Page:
For the first time in six years Tony Cairoli had to watch somebody else celebrate a world championship win. At Assen last weekend the Sicilian was present to witness Yamaha’s Romain Febvre take his crown and be the first rookie champion in the premier class since Cairoli managed the feat in 2009 (also on a Yamaha).

The 29 year old Red Bull KTM rider never held the red plate at any time this season in a championship that was billed for months beforehand as a duel between ‘222’ and Ryan Villopoto. Cairoli did win two Grands Prix (Spain and Great Britain) after a shock switch to the 450SX-F and still heads the chart for Pole Positions with four; Febvre owns every other 2015 statistic.



Cairoli was typically gracious when it came to the performance of his rival. “He has been riding amazingly and has showed everybody some different races sometimes; when he pushes you can see the difference is some places,” he commented. “I would say he has made a really good step from last year, it is really impressive. He is the one that deserves the title because he is the most consistent and the fastest.”


Talk of Cairoli in his absence has revolved around the extra motivation he will carry into 2016 having been dethroned for the first time since that initial win at the end of the last decade. Publicly he has also spoken of his eagerness to start testing with the 450SX-F for next year and refining the bike further to his riding style and fast corner speed.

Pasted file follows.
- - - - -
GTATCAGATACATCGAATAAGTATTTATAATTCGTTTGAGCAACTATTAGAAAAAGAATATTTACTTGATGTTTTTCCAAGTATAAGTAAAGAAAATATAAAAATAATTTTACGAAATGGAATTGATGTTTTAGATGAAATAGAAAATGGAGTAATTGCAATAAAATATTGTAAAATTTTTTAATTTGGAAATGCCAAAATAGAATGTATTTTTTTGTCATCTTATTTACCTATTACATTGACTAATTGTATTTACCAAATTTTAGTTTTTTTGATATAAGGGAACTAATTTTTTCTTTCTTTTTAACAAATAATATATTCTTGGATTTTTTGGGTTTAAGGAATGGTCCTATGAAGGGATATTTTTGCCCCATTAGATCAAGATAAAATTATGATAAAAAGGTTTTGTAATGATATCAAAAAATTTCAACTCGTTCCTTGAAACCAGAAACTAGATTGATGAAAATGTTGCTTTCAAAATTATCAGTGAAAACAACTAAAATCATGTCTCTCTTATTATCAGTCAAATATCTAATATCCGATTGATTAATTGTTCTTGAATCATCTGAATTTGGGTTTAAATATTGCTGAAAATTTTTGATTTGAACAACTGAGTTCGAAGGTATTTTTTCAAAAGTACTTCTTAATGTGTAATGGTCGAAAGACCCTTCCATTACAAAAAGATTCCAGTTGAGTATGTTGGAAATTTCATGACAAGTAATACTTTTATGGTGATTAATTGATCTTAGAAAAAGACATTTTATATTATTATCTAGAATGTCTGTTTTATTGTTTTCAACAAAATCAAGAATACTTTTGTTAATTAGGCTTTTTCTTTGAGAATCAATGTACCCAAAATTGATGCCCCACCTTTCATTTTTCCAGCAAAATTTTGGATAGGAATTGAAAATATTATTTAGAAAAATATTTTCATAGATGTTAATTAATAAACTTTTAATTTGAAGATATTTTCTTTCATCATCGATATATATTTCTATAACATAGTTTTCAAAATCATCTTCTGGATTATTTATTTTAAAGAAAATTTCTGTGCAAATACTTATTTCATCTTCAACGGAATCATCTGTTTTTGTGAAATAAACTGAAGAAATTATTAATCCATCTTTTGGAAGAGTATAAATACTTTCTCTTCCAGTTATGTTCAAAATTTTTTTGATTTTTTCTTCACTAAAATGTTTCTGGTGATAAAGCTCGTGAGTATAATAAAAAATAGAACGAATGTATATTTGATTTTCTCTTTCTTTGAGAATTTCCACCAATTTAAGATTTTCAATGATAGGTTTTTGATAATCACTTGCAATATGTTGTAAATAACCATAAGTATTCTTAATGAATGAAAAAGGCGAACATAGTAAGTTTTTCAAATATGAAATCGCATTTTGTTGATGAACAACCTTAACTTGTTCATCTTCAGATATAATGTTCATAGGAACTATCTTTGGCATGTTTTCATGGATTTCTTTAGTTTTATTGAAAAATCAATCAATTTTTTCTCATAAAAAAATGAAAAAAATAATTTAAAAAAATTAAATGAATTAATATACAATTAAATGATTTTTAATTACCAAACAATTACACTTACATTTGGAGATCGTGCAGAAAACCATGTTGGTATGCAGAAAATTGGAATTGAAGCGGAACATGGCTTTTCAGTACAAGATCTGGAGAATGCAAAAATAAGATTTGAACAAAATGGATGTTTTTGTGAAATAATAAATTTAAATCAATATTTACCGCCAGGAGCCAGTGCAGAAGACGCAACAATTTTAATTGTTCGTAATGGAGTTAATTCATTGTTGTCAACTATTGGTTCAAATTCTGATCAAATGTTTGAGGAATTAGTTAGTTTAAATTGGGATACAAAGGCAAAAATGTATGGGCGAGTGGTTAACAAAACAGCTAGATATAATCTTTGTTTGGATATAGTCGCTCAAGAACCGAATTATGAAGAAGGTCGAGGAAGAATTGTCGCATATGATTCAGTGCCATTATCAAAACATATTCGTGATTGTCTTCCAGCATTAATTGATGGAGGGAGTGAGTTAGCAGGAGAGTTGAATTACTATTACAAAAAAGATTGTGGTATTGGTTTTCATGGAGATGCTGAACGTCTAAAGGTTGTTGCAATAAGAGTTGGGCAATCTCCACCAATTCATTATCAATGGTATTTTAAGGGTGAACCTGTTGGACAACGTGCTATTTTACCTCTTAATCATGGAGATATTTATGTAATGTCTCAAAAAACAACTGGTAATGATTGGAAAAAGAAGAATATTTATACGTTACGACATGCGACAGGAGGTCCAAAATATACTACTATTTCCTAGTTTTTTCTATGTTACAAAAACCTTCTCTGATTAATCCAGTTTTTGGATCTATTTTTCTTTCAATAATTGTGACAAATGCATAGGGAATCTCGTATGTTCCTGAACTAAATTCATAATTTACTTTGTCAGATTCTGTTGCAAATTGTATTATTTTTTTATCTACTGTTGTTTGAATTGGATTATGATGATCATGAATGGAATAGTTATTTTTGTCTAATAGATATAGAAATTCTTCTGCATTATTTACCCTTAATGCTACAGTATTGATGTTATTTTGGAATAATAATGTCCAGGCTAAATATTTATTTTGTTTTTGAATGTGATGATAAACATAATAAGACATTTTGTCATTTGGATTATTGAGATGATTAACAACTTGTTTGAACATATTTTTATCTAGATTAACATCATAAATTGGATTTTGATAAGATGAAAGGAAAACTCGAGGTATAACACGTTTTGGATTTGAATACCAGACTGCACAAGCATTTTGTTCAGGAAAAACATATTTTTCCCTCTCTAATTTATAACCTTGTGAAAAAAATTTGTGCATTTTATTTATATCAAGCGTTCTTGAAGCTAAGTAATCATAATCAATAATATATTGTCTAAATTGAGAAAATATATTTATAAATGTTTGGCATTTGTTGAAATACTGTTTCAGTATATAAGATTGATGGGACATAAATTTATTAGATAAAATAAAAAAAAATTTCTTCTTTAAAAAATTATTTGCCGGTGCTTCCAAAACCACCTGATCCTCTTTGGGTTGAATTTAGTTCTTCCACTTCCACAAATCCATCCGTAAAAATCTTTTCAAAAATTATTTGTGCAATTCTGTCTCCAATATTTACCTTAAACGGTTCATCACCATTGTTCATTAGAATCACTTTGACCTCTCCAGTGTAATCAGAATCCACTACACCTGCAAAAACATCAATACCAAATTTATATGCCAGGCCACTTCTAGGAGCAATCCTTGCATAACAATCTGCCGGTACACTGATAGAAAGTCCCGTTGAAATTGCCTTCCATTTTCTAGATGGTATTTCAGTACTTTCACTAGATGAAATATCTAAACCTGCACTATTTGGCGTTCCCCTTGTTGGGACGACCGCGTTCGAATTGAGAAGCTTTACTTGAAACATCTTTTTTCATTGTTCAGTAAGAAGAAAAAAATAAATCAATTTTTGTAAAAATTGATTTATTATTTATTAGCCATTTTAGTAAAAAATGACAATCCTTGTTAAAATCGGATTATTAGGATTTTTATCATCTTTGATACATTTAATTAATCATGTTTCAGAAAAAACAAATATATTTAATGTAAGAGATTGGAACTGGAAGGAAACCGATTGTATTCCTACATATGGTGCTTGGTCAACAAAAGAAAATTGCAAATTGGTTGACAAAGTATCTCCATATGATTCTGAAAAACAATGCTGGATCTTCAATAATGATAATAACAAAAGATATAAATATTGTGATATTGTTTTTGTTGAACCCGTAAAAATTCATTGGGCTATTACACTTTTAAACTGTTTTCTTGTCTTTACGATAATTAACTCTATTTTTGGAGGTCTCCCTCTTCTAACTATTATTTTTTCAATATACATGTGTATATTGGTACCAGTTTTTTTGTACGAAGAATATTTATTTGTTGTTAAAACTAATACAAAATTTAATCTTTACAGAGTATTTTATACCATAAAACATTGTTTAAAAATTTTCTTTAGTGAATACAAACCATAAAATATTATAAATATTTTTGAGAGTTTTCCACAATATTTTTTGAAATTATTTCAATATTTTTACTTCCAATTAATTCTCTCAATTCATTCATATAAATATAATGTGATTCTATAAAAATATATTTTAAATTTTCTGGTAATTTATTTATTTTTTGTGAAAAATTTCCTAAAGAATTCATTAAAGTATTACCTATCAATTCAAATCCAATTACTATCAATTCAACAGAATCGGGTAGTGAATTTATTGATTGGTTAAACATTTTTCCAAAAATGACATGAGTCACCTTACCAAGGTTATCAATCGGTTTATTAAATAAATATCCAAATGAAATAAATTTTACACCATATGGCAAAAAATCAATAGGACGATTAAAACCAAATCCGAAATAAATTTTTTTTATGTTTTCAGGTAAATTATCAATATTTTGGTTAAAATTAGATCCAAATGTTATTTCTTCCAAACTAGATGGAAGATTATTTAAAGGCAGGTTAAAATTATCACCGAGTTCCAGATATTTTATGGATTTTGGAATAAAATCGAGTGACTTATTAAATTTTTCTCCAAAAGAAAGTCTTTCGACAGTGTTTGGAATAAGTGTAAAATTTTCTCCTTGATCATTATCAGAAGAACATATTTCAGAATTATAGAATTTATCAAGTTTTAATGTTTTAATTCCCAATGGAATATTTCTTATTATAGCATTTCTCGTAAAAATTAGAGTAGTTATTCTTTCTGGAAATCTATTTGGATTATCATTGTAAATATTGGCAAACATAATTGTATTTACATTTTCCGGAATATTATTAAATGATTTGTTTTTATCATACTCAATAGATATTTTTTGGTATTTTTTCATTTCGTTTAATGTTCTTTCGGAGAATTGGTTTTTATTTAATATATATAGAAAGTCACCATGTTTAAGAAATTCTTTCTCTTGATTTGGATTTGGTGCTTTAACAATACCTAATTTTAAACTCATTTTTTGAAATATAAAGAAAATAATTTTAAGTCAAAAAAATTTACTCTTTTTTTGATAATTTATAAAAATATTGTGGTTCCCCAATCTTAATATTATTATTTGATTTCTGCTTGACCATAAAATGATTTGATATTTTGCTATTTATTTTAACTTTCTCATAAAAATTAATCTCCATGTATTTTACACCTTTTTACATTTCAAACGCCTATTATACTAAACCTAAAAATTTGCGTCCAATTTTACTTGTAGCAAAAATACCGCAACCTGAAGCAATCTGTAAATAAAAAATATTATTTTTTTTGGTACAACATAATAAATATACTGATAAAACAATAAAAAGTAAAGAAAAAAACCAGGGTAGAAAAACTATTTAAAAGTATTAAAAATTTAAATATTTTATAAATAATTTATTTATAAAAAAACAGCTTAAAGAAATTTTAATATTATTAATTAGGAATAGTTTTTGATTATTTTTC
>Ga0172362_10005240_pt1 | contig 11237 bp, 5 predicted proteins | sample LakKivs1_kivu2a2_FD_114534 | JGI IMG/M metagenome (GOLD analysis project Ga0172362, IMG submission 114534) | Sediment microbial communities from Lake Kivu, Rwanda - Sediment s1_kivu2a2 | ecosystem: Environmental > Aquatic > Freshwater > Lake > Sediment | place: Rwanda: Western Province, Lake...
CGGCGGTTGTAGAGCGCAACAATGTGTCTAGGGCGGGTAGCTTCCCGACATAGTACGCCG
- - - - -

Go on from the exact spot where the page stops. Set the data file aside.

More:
The former champ is likely to race at the Monster Energy U.S. Grand Prix in two weeks but has already been counted out of the Motocross of Nations for Team Italy seven days later. Their line-up of Samuele Bernardini, Ivo Monticelli and Michele Cervellin was announced at Assen last weekend with the explanation that the Italian Federation are blooding youth for future editions. It was a move that caused controversy with 2008 MX1 World Champion David Philippaerts but Cairoli admitted that he was doubtful of a slot before finding out his left arm fracture would not require surgery.”There was a time when ‘was I riding or not?’ and it was 90% looking like I’d have to get an operation,” he reveals. “I was speaking with the Federation and said I would not be ready for this race…which [is something] you should do at 100%. I will be riding